Storm begin a life of independence
In their debut a year ago, the new Storm owners made a dramatic rescue of the franchise, oversaw the creation of an iconic starting lineup...
Seattle Times staff columnist
In their debut a year ago, the new Storm owners made a dramatic rescue of the franchise, oversaw the creation of an iconic starting lineup and survived a cumbersome partnership with a moving van-obsessed NBA team.
So much for easing into the boss role. The owners, known as Force 10 Hoops, rumbled into action. Anne Levinson, the chairman, compared it to "building a plane while already in flight." Dawn Trudeau preferred the expression "drinking from a fire hose."
They can joke all they want about being green, but Levinson, Trudeau, Ginny Gilder and Lisa Brummel managed to make a fascinating initial impression.
"We were the first ones to say, 'Yes, we can,' " Levinson said, laughing. "We just didn't know it."
They'll need that same spirit now because their encore includes a new and potentially treacherous challenge. They're leading the Storm into complete independence.
The Storm is among six WNBA franchises with owners who don't have NBA ties, but you can also place them in even rarer company. The team has joined the Connecticut Sun as the only independently-owned franchise playing in non-NBA cities.
Conventional thinking says life has gotten more difficult for the Storm because the big-brother NBA won't be around for piggyback rides. Without question, the WNBA has benefited from a business model that allows the NBA to provide help with its fat wallet and marketing muscle.
However, after years of suffering along with the Sonics and their financial woes, the transition solves one problem for the Storm: It will be the priority. Though Force 10 Hoops doesn't have the deep pockets of billionaire NBA owners, it has provided the Storm with a mission and financial backing that isn't dependent on another team's successes or failures.
"Having been a part of dependence, sometimes there's a false sense of security," Storm CEO chief executive officer Karen Bryant said. "The reality is that the business of the Sonics often took a toll on the Storm. Sometimes, there were other priorities. Now, there's no lack of clarity. There's no confusion about what our resources are, nor are there any surprises."
The organization operates differently, however. The Storm has about one-third of the employees that the Sonics/Storm had, according to Levinson. The team had to negotiate its own KeyArena lease, and after about a year of discussions with the city, it finalized a 10-year deal that dropped its rent from $15,000 to $5,000 per game. And earlier this year, the team moved its headquarters to a 12,000-square foot, old ice cream-equipment factory in Interbay.
Perhaps the most pressing concern remaining is to find a new practice facility. After this season, the Storm won't be working out in the Furtado Center, which is trapped behind the construction of the new campus for the Bill & Melinda Gates Foundation. The Storm has continued to explore options on where to train.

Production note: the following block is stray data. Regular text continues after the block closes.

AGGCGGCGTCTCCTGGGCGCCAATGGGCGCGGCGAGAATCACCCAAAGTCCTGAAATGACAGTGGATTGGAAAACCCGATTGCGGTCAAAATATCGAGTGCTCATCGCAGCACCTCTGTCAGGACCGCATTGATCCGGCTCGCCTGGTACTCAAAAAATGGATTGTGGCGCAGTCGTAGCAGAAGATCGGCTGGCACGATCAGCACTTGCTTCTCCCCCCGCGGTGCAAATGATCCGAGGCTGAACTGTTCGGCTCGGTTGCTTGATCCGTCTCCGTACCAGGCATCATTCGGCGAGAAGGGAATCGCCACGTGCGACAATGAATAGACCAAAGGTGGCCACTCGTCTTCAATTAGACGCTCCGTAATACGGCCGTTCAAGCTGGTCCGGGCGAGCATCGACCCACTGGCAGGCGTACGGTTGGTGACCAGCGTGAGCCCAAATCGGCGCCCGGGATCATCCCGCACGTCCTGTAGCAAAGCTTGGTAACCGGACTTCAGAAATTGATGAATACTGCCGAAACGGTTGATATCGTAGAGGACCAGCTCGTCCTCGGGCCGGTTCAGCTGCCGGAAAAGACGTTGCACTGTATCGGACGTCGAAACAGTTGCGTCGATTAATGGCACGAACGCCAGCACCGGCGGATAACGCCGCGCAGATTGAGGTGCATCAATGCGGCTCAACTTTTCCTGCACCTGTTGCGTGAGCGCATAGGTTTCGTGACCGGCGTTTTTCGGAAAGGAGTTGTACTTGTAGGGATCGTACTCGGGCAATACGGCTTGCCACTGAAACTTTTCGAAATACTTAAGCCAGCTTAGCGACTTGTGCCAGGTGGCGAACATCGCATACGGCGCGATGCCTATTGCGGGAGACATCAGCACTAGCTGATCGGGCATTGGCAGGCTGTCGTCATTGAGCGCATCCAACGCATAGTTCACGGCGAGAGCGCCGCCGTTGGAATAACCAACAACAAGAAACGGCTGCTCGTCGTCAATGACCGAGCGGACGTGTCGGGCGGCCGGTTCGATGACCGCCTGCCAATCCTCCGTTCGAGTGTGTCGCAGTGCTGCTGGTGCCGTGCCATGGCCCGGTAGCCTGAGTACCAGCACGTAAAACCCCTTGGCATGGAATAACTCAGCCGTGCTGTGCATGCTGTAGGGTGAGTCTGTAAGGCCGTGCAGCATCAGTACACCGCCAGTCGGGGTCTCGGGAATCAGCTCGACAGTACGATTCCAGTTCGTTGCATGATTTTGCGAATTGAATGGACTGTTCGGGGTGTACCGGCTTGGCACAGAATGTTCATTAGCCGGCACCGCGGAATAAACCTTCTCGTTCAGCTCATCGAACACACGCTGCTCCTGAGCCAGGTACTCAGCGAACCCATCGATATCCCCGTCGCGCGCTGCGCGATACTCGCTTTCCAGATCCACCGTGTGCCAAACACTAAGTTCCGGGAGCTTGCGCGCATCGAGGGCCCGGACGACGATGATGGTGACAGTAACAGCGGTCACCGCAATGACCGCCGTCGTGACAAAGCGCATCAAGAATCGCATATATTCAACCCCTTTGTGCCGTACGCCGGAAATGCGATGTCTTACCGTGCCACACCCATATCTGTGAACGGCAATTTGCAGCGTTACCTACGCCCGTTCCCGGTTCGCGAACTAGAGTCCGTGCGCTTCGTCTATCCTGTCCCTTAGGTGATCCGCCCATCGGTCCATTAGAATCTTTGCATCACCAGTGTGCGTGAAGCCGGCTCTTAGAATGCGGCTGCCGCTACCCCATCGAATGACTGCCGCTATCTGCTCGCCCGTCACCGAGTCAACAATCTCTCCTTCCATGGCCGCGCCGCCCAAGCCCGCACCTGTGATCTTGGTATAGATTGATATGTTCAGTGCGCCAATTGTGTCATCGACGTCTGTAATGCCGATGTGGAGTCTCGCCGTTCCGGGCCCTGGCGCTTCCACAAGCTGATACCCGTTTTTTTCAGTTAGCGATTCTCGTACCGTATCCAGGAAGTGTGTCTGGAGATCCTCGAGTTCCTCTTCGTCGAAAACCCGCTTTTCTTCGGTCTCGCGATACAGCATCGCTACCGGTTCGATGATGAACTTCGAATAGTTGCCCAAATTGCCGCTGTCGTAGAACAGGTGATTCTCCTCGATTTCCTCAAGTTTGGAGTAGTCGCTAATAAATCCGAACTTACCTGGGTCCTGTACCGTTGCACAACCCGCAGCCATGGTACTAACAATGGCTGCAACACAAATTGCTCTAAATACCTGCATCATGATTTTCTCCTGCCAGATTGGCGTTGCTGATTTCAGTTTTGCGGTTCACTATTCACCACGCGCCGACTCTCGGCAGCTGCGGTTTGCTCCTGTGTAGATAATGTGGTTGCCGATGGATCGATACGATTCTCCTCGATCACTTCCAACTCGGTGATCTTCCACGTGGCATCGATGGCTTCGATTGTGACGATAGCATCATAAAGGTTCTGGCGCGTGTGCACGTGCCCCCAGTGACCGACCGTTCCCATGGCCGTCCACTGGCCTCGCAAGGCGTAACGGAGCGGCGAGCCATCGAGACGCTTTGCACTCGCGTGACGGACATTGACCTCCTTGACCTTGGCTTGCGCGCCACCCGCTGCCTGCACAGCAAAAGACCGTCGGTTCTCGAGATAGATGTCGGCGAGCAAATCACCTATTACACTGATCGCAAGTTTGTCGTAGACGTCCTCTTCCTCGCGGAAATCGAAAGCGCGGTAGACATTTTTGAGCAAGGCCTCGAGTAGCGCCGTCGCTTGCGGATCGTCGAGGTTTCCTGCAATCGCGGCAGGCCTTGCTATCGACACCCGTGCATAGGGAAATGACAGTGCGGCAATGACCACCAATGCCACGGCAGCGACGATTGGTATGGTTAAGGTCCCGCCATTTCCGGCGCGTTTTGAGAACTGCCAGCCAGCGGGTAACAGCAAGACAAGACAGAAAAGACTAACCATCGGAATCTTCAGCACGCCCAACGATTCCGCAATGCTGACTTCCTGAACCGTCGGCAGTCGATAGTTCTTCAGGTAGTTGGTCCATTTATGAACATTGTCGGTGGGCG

The best news about all the change is that it doesn't figure to affect the on-the-court product. The Storm still looks like a playoff team, and with some luck, a championship contender. The Storm didn't re-sign Sheryl Swoopes and Yolanda Griffith, but those decisions weren't motivated by the need to cut costs, although the league's decision to trim rosters from 13 players to 11 contributed.
As with every business, the United States' economic crisis has been a burden. However, the Storm owners, fans of a game they want to see grow, are thinking about long-term success. They will take some hits now in hopes of building a sustainable business in the future.
Asked if the team is resigned to losing money this year, Bryant said: "We're making an investment. Because it's a down year with the economy it lends itself to being an investment year."
Force 10 Hoops will stick to a four-pronged mission. Everything they do will be consistent with these goals: providing world-class caliber basketball, making sure the team is accessible to fans and the game remains affordable, maintaining a sense of community and creating a business model that ensures the team is never at risk.
"I think being independent is a challenge and an opportunity," Trudeau said. "The challenge is we're on our own. The opportunity is that we can do things the way we envision them.
"We actually believe that, in some ways, we will benefit from this economy. We are at a price point where people can come to us for low-cost enjoyment. We're as affordable as a movie is. And we plan to stay that way."
Independent WNBA ownership is a fairly new thing. The Sun became the first in 2003, when the Mohegan Tribe bought the Orlando Miracle and moved the struggling franchise to Connecticut. In a state crazy about women's basketball, the team has thrived. Since then, independent ownership has become a trend, but one franchise — the Houston Comets, the most storied WNBA team — folded because its owner failed.
Force 10 Hoops believes that, although Washington doesn't have the luxury of a college program as dominant as the University of Connecticut, there's still a passion for the game here. There is support to that theory: the Storm will celebrate its 10th anniversary this season.
It will celebrate with a new beginning. If diligence and good strategy make for good business, Force 10 Hoops will succeed as a stand-alone organization.
Buy some champagne, ladies. No more drinking from a fire hose.
Jerry Brewer: 206-464-2277 or firstname.lastname@example.org.
Copyright © 2009 The Seattle Times Company
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